Sunday, January 28, 2007

Summer Lovin'

Since next week is officially the start of Decent Quality Television and so the end of the much maligned season of Terrible Summer Television, I thought I’d look back on the Season That Was and pick out a few instances of Television That I Really Enjoyed over the last couple of months.

I’ve just finished watching So You Think You Can Dance?, so, as it’s fresh in my mind, I’ll start with that first.

If you don’t know, So You Think You Can Dance? is a Reality TV programme by the same producers as American Idol. As the title suggests, it’s a dancing competition. The contestants audition as individual dancers, but throughout the competition they’re placed into partnerships. Over the weeks the couples have to dance a range of styles, from hip-hop to ball-room, Broadway to contemporary. It helps if the contestants get to dance styles they’re familiar with, but that is far from guaranteed. Since it’s Reality TV, there’s a phone voting component, and in the first weeks of the competition, the three contestants who received the least number of votes were required to do a solo performance, to ‘dance for their life’ in the competition. On the basis of their performance throughout the competition, the judges would determine which contestant of the three would leave.

The next part of the competition which started just last week, sees the couples split from their long term partner in the competition and draw a new partner every week. In this section the new couples have to learn two new partnered dance routines each week, as well as a solo routine, just in case they don’t get enough votes.

I’m not sure if Ten bought the series as it was screened in the US, but the first programmes that aired here were savagely edited, to the detriment of the contestants' character arcs and the overall narrative of the programme. It made for really unsatisfactory viewing, and whoever made those editing decisions seems to have little understanding of the appeal of Reality TV, which is all about the development of the ‘characters’, their trials, tribulations and triumphs, also known as ‘The Journey’.

It must be said here that Ten has made a similarly bad call with the most recent series of American Idol. Aside from shifting its timeslot from Sunday evening to Saturday, midday to two o’clock (without telling anyone, of course), what was initially three hours of television has been hacked down to one and a half. Of course, it’s dreadful. Of course, no-one will watch it. Again we encounter the Bizarre Logic of the television programming executive.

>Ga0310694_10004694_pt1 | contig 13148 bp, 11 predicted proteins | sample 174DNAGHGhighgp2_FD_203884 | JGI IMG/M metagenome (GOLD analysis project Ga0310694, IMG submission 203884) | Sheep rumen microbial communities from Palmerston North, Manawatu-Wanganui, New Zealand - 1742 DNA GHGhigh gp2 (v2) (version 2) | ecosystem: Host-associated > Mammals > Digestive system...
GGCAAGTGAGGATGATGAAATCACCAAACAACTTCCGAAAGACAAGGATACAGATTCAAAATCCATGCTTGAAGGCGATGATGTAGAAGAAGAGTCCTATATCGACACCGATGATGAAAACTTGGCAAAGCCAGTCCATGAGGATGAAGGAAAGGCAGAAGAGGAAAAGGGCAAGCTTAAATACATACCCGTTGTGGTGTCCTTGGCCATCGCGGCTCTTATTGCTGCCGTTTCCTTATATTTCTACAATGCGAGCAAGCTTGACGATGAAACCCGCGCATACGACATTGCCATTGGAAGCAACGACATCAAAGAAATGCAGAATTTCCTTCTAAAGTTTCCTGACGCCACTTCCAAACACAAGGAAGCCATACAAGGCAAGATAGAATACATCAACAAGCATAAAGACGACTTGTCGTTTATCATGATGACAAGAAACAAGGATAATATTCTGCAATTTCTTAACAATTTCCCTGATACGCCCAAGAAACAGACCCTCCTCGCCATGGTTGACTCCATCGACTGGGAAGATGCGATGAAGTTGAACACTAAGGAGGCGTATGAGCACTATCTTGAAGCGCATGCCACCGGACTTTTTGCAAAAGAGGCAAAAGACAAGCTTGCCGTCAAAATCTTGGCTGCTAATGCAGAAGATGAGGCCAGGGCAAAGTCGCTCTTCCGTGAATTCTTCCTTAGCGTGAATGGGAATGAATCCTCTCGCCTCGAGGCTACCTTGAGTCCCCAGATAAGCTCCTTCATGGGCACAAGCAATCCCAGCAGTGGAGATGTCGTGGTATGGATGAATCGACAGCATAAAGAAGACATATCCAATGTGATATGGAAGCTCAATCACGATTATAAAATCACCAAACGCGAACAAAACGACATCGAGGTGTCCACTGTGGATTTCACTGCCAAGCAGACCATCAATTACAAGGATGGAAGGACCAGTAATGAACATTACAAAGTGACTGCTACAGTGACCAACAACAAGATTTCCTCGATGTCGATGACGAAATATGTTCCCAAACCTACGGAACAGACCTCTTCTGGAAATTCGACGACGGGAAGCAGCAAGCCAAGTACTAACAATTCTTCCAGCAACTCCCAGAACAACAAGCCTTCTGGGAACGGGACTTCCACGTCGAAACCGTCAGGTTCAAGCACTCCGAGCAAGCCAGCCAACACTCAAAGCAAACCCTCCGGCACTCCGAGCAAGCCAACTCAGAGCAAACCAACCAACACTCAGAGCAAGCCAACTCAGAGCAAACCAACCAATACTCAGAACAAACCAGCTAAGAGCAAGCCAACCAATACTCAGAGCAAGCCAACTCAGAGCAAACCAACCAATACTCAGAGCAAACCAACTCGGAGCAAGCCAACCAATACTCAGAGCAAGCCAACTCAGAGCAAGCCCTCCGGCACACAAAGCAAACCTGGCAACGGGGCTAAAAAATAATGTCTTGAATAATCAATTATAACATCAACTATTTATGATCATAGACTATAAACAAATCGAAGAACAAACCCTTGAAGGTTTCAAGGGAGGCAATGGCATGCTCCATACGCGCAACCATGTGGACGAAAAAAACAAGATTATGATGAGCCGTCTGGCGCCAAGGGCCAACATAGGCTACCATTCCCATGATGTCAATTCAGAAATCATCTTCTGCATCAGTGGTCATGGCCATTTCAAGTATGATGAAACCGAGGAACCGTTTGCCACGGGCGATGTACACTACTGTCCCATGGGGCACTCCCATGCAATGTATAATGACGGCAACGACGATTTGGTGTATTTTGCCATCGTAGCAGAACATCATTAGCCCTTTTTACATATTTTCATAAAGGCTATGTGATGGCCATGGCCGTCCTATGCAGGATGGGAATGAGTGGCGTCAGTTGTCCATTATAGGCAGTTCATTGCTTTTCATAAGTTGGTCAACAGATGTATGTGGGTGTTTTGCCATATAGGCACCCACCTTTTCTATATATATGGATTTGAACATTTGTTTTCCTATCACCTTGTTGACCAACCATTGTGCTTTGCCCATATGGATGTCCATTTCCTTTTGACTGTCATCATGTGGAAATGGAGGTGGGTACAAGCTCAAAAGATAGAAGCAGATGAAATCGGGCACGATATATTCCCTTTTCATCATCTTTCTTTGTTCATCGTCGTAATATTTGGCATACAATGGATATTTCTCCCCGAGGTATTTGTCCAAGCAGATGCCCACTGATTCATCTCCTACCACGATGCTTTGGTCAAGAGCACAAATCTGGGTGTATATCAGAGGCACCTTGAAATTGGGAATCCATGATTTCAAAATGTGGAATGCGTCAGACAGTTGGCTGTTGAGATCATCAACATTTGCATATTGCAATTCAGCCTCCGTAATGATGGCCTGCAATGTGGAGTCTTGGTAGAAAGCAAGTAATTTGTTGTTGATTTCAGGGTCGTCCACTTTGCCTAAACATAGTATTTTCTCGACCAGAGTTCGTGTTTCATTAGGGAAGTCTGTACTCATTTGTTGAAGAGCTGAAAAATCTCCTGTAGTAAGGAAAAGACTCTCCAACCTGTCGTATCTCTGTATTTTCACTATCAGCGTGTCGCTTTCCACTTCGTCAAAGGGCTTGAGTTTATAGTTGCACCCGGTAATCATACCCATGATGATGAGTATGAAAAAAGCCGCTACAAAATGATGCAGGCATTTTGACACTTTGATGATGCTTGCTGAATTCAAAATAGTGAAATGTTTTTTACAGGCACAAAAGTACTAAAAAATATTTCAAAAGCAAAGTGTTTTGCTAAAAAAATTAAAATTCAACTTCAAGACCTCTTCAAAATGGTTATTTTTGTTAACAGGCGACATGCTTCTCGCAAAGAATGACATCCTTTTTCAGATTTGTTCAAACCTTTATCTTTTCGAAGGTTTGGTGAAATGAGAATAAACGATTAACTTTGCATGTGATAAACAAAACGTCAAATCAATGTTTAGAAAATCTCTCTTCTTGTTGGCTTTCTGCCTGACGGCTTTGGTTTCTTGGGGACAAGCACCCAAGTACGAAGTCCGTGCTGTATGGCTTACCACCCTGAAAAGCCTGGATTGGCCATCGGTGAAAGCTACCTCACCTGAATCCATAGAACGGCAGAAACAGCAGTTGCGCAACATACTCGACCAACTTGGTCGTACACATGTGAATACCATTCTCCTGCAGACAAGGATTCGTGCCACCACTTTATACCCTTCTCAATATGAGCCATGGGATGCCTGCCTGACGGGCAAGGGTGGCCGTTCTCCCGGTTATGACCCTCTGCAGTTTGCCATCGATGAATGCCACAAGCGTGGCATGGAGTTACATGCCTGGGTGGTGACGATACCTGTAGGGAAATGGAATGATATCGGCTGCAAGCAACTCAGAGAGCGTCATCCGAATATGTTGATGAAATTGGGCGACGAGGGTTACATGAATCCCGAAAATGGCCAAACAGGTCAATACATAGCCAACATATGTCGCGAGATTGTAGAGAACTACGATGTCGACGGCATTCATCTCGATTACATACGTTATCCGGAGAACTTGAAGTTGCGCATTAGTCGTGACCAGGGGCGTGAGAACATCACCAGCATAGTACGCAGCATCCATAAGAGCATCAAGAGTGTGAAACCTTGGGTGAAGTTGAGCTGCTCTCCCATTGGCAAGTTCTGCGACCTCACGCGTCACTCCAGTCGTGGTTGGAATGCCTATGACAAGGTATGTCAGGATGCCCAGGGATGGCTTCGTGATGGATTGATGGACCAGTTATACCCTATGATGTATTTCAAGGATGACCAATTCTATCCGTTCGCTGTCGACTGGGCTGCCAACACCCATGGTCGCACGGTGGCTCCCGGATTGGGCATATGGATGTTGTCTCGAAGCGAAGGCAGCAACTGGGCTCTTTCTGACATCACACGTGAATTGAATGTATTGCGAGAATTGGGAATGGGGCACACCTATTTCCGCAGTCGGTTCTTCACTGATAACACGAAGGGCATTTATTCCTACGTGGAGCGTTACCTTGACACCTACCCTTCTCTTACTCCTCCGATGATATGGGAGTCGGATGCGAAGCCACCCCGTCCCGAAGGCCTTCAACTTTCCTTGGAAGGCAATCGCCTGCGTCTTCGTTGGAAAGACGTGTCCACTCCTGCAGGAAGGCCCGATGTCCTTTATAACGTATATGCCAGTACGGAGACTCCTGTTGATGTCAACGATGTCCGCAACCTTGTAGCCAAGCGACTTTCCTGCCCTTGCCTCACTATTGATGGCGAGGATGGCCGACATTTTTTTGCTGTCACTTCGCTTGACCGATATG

Now that there are fewer contestants in So You Think You Can Dance? it’s possible to get a much better sense of their personalities, their dancing, and the judges and audience’s responses to them and their performances. Last week, I believe I got chills from watching some of the dance routines. Not knowing much about dance myself, I didn’t really think that was possible. I know I’ve responded that way to singing, but I thought that was because you could feel the vibrations of the voices.

I think one of the really great things about So You Think You Can Dance? is that we see the contestants working with professional choreographers, who create the routines for the contestants. I enjoy seeing this glimpse into the routine and rigour of professional dancing. The choreographers also take stints as judges on weeks when they’re not working with the contestants directly. This makes for a rotating panel of judges, with the only constant from week to week being Nigel Lythgoe, the executive producer (also of American Idol, I might add).

Lythgoe seems to have created a constructive and respectful judging atmosphere. He, himself, is always honest; if he’s critical he’s constructive, but when he enjoys the performance and the choreography, he says so, and you don’t doubt his sincerity. I think perhaps it’s this paying of professional respect that makes me enjoy this programme so much. It’s wonderful to see that when the choreographers are judges, the way they compliment the choreography of their colleagues, who, of course, are sitting in the audience watching their protégés. It’s especially great when the choreographer in question gets to his or her feet to applaud the dancers. They don’t do that lightly, so it’s an enormous compliment, and the dancers know that.

Next week, I see that in their Infinite Wisdom, Ten has decided to push So You Think You Can Dance? back to nine o’clock to make way for the premiere of the new season of The Biggest Loser. I’ve got nothing against TBL, but it’s not my cup tea. I wish Ten would just stick with the existing 7.30pm Sunday timeslot for So You Think You Can Dance?. But perhaps Ten is aiming for a result similar to that mentioned by Nigel in tonight’s episode. He mentioned that the previous episode had been the most TIVOed programme in America the week before. Since So You Think You Can Dance? won’t finish until 11 pm on a school night next week, it’s more than likely I will be leading the charge in the TIVO stakes. ( If that’s the same as recording to a DVD hard drive?)

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